Now to the issues with the game which balance out all the good things I enjoyed bout it. First off the story is rather weak mainly because of the loose way it forces itself to be connected to the main canon of Metal Gear V. The massive negative response by fans of the series to this could be well justified but personally I have no problem with spin off titles set in this universe after truly enjoying Metal Gear Rising which was a huge departure in terms of story, main character and gameplay style. There is a definite effort to recreate the same story telling style and dialogue of the Hideo Kojima Metal Gear games and if honest, it does feel very strange but that is only because the writing here and in particular the terrible dialogue which is not helped by some seriously wooden voice acting, undoes some of the good work the actual gameplay does. Characters like Reece or as I came to call him ‘Officer Douche’ never feel natural especially when in the base defence moments literally no one and I mean no one will come to help you which just feels strange when their dialogue suggests they will help you no matter what. The post campaign side also feels just thrown out there to have a world continue and when you do encounter the boss battles you will probably have the same ‘WTF’ reaction that I had.
The co-op side which takes the form of Salvage missions is a great way of earning extra Kuban energy and materials as rewards for doing well. These are essentially multi-wave wormhole digger defence missions which can be played by up to four players using their own ‘Captains’. Thankfully this does have matchmaking so it will search for other players which did take some time on Xbox One to fill a lobby. As well as defending the digger players are also tasked with the competitive task of scoring more points than everyone else by killing the most Wanderers and completing objectives that appear during each wave. This is a fun side mode for the game which is aided by having the matchmaking option to find other players.
Now the really nonsense element and something that there really is no justifying at all by Konami at this point showing their complete ignorance to how fans would react to it are the micro-transactions. The game has its own currency known as SV coins which can be used to purchase various Booster passes from one day to seven days which boosts the amount of Kuban energy you can earn and the supplies generated by your homebase. Now so far a couple of one day booster passes have been given to players as compensation for several issues with the game since launch and there is a log in reward system for playing the game each day with an amount of SV coins given. But real money can be used to purchase these coins but as you can also earn them just by playing the game, for now at least, this side does not bother me as much as the really big insult micro-transaction which by now just about everyone, including those not playing the game, will have heard about. Yes Konami are charging £7.99 per save slot in this game. You naturally get one to start with but if you want to have a second or multiple characters or playthroughs then it will cost you for each save slot which for me is just unforgivable even if this is a budget priced game at this point. Not a wise move by Konami and certainly not a sensible one considering the negative reaction to Survival before its release and after.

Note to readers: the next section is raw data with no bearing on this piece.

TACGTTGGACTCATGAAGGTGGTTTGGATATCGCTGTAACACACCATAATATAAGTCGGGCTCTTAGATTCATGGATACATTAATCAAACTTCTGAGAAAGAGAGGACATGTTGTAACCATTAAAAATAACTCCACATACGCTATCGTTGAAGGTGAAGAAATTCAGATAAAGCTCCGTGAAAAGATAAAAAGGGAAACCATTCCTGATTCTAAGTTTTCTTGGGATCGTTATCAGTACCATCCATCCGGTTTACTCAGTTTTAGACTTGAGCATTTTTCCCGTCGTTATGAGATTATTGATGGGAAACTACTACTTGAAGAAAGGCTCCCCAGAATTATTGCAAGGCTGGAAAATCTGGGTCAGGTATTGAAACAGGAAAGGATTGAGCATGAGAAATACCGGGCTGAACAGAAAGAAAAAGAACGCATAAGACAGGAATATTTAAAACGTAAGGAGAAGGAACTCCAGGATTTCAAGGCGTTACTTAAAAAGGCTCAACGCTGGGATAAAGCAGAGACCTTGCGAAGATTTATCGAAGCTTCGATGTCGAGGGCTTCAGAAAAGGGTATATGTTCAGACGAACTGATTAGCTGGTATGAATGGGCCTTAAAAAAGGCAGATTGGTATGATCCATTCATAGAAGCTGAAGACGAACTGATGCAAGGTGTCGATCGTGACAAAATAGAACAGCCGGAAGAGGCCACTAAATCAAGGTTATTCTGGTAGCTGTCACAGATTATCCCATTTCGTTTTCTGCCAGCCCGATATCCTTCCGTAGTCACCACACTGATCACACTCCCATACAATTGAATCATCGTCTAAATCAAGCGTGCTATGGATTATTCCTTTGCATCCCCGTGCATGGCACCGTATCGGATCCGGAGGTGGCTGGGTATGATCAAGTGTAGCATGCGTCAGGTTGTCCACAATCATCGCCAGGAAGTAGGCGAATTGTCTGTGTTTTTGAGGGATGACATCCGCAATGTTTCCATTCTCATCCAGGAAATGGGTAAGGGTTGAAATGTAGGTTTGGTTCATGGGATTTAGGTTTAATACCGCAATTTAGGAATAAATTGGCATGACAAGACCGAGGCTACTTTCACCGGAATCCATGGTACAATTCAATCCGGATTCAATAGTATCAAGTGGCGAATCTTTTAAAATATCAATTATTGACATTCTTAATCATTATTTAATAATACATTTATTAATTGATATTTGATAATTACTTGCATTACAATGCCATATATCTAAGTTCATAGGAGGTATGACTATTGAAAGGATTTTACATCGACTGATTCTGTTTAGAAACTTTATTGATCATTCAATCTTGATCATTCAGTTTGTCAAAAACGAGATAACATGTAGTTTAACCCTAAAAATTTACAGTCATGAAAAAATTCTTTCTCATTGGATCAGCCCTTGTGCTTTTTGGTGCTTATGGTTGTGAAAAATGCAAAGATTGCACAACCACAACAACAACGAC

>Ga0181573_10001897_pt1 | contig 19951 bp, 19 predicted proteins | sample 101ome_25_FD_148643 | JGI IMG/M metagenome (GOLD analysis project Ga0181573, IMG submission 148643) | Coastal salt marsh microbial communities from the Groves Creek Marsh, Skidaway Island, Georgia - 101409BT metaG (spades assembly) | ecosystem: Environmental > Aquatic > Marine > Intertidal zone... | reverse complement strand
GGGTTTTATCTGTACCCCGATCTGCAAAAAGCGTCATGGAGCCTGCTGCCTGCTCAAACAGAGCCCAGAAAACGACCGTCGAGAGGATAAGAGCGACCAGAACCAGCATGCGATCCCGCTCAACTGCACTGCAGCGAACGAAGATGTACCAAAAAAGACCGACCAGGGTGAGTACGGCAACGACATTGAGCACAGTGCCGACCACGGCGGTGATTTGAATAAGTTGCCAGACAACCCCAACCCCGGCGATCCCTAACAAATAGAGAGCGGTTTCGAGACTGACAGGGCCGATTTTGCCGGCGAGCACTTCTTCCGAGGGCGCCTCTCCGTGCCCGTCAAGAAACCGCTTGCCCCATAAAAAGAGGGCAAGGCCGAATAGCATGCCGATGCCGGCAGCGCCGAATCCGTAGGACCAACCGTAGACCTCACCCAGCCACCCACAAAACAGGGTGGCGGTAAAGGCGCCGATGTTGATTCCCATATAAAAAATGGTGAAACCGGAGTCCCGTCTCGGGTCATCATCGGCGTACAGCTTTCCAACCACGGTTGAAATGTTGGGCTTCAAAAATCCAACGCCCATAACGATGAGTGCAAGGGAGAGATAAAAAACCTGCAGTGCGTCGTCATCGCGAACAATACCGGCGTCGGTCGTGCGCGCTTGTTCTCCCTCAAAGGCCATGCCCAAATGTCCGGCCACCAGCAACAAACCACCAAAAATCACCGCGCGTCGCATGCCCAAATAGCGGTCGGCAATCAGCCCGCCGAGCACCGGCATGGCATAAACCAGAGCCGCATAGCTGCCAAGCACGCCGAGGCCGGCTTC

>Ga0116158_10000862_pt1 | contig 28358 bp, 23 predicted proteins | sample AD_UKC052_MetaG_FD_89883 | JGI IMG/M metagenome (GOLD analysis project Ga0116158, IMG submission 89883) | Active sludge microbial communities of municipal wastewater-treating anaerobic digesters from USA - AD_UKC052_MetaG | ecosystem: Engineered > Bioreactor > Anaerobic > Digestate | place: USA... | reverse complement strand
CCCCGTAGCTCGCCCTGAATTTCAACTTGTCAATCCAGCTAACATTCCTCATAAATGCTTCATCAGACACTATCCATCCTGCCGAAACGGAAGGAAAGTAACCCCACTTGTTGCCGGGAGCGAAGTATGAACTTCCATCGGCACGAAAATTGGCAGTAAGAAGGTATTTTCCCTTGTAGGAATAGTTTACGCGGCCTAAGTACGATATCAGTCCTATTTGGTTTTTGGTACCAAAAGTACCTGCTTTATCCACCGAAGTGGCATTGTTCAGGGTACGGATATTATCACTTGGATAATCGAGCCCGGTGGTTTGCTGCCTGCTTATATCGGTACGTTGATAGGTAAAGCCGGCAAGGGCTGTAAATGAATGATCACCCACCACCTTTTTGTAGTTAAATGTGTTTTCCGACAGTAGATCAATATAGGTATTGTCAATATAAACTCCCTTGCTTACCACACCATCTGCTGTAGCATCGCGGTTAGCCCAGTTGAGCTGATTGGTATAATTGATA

It is a shame that Metal Gear Survival has this dark cloud surrounding it which has put many people of before even trying it. It was always going to be a tough going being the very first Metal Gear game without Hideo Kojima and it certainly has not been helped by the save slot shenanigans. Though the story is weak it is not game avoiding level bad to spoil the game experience but the dialogue and voice cast again does nothing to help this game at all. I loved the survival side and the crafting elements really gave me the sensation of getting that pay off in strengthening my Captain as the story progressed. The post game allows for a high end experience that keeps you searching for better designs to craft and the online co-op is fun and offers good rewards for taking part.
Sadly whilst I really enjoyed my time with the game despite issues with the story and writing, this is a game that was indeed almost doomed before it was released and it was an interesting choice to be the first post Kojima Metal Gear game. It is the second spin off and the reaction to Rising was also luke warm at best but as a taste test for how fans would react to anything in this series without Kojima it probably has soured the milk a little. With the price already dropping for the physical copy of this game, this is one worth investing in if you enjoy survival games and were a fan of Metal Gear V: The Phantom Pain and at the right price you will get value for what you pay for it.
Metal Gear Survive is certainly not a terrible example of the survival game genre but it does show that the zombie apocalypse is a very tired concept right now and perhaps not the best choice for the continuation of the Metal Gear series even if it is just a one off side game that simply reused a lot of the Metal Gear V assets and game engine. It does deserve a look at but maybe once it is firmly in the bargain bucket for those unsure about it. But I enjoyed it enough to get all the way through to the post game side though I doubt I will get the urge to replay the main story any time soon, and certainly not for the asking price of £7.99 per save slot.